Whether or not cancer will ever be eradicated is unknown, but what is likely is that cancer will be far more controllable and there may be vaccines against certain types of cancers, especially those linked to infection.
Aggressive treatments which damage healthy tissues and cause suffering through side effects, will become a thing of the past. To some extent it is happening now. We now much more about the genetic make-up of many cancers and this knowledge helps design and fine-tune treatments that target only the cancerous cells.
Nanotechnology, (basically the creation of tiny machines), is another area that has big implications for cancer treatment:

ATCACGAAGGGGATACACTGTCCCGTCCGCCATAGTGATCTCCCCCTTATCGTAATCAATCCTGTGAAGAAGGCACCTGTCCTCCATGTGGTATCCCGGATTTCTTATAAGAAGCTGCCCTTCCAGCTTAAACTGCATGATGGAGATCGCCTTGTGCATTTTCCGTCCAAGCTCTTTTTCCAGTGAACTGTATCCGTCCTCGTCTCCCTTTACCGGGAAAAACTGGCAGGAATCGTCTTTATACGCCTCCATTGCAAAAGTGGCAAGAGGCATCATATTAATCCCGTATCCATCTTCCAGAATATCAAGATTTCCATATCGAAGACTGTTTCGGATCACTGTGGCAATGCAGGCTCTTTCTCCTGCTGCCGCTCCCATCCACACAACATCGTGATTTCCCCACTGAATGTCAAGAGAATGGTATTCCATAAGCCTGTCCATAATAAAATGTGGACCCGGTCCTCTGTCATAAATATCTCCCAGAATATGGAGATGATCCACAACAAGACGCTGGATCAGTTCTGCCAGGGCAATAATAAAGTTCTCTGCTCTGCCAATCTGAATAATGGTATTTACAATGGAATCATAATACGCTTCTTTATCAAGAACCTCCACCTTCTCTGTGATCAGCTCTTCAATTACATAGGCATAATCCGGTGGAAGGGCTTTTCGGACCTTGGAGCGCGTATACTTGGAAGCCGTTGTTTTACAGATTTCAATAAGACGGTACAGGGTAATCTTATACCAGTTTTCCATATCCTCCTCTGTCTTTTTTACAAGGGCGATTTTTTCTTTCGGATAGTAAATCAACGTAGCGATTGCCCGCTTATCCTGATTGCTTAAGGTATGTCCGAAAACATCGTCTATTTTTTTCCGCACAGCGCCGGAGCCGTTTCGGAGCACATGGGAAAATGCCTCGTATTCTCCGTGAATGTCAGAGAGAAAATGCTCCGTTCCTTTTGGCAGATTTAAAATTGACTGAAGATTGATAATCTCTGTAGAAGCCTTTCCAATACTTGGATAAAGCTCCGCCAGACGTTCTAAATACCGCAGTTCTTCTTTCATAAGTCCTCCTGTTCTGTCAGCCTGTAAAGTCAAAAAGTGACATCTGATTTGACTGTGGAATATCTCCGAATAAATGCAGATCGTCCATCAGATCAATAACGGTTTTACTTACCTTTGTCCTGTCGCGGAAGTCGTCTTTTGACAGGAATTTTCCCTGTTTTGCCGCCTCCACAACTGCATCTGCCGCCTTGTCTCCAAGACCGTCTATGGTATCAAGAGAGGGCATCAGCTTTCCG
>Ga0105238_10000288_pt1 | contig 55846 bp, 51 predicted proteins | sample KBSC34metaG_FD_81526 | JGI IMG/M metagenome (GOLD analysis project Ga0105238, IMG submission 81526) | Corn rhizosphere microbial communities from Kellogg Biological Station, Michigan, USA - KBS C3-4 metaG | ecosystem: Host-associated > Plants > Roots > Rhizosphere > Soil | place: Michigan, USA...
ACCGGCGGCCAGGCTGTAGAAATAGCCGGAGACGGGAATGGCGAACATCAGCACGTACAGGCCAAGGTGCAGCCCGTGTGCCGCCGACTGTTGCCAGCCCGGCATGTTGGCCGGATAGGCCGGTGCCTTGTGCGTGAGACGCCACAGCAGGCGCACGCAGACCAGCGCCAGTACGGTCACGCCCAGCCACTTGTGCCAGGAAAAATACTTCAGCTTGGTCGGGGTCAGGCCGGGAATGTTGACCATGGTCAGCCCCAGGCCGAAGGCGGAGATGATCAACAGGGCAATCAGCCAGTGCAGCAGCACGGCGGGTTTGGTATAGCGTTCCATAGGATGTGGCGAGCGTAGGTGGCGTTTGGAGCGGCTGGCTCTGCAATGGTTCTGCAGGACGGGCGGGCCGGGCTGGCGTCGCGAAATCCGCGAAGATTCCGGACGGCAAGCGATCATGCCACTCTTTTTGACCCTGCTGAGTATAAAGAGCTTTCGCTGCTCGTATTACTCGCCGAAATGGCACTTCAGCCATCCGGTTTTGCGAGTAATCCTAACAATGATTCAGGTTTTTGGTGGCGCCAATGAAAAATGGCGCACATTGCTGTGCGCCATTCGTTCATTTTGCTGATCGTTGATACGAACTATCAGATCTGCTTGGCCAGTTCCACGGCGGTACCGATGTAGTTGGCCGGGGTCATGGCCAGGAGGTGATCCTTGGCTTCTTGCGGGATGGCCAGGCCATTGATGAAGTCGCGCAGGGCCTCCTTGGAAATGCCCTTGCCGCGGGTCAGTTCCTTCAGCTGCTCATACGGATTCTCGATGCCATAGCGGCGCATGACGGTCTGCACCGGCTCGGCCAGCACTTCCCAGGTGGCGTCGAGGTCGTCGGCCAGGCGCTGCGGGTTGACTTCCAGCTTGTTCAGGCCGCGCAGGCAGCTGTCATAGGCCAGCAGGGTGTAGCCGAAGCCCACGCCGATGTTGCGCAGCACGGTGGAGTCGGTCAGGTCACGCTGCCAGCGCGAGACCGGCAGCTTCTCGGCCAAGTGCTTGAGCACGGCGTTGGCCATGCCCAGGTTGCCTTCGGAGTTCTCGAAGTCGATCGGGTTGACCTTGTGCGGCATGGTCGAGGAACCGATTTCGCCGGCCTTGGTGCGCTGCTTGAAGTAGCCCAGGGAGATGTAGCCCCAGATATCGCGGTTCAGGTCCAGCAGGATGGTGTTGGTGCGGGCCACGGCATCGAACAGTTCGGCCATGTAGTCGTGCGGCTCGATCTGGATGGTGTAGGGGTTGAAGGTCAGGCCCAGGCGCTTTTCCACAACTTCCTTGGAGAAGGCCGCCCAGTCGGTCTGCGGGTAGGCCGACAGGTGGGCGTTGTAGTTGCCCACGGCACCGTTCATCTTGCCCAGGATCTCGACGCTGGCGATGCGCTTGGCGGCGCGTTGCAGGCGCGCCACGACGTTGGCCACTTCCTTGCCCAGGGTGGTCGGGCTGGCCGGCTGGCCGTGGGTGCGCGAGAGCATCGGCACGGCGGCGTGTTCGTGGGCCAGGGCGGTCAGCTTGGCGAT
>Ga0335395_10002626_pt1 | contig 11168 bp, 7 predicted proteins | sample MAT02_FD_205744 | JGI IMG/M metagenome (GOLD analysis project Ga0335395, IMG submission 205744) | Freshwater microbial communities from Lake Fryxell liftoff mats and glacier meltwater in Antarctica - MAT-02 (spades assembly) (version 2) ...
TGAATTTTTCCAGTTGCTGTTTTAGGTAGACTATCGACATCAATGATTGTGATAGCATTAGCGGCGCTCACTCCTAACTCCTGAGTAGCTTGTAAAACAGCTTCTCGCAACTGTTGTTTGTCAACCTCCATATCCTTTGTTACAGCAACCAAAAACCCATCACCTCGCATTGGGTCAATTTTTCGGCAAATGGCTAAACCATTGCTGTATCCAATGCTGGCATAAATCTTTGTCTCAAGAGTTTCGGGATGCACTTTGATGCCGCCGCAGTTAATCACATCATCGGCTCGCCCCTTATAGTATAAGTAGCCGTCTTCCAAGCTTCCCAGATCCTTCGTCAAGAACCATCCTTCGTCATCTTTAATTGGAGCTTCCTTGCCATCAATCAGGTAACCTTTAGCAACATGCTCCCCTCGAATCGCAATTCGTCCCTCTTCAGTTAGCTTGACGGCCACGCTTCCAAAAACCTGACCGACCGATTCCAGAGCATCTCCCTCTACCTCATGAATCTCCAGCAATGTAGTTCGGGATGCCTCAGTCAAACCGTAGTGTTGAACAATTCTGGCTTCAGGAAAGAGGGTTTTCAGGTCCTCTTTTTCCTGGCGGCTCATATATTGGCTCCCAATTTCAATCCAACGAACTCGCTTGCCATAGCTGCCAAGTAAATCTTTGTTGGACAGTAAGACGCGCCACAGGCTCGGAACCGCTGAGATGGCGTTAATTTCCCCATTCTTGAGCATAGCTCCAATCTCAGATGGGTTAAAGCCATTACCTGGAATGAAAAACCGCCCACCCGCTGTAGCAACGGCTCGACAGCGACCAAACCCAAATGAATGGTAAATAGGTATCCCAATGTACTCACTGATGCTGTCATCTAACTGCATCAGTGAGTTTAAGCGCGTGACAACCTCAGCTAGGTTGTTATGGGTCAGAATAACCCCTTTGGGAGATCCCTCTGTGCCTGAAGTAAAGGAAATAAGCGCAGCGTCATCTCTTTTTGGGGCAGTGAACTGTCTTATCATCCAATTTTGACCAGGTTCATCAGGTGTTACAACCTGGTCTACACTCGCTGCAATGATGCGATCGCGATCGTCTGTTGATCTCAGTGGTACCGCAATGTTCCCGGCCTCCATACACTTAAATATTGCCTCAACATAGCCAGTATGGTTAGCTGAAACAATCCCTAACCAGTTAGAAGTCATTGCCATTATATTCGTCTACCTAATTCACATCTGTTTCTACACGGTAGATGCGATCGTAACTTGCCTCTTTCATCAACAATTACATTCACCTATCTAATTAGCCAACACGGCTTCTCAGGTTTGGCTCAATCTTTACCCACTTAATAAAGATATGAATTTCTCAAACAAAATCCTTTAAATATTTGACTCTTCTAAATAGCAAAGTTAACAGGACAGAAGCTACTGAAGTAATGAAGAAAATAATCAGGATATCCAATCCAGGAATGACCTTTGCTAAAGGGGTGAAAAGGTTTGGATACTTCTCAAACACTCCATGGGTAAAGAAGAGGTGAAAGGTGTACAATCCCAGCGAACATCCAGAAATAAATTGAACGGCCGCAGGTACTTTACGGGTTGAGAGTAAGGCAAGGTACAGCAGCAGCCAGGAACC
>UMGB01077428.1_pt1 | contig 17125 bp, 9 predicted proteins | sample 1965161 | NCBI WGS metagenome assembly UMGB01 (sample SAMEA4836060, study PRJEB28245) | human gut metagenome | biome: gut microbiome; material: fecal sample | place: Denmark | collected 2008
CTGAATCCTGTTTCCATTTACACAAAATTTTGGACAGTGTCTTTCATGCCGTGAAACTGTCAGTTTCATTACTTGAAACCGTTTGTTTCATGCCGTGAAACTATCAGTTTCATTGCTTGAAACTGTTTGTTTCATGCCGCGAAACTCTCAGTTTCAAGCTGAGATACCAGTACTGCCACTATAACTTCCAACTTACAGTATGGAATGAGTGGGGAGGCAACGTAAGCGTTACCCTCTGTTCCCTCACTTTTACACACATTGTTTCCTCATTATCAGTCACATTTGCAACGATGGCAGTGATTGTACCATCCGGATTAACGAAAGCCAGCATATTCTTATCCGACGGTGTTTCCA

Nanotechnology’s versatility is what is key in the treatment of cancer. These devices can be put into the body loaded with targeting information and powerful cancer treating drugs. The targeting information enables these devices to find the specific cells infected followed by that area being doused with drugs in hope of killing off the cancerous or pre-cancerous cells.
Technut News, 2010
Drugs research is promising too. Parp inhibitors, which target individual errors in specific genes, known as BCRA genes, have so far yielded some positive results in clinical trials.
It wouldn't be too optimistic to imagine that a glimpse into the future might reveal a time when people will no longer look upon a diagnosis of cancer with terror. Some scientists have suggested It may become no more frightening that a diagnosis of high blood pressure. Let's hope so.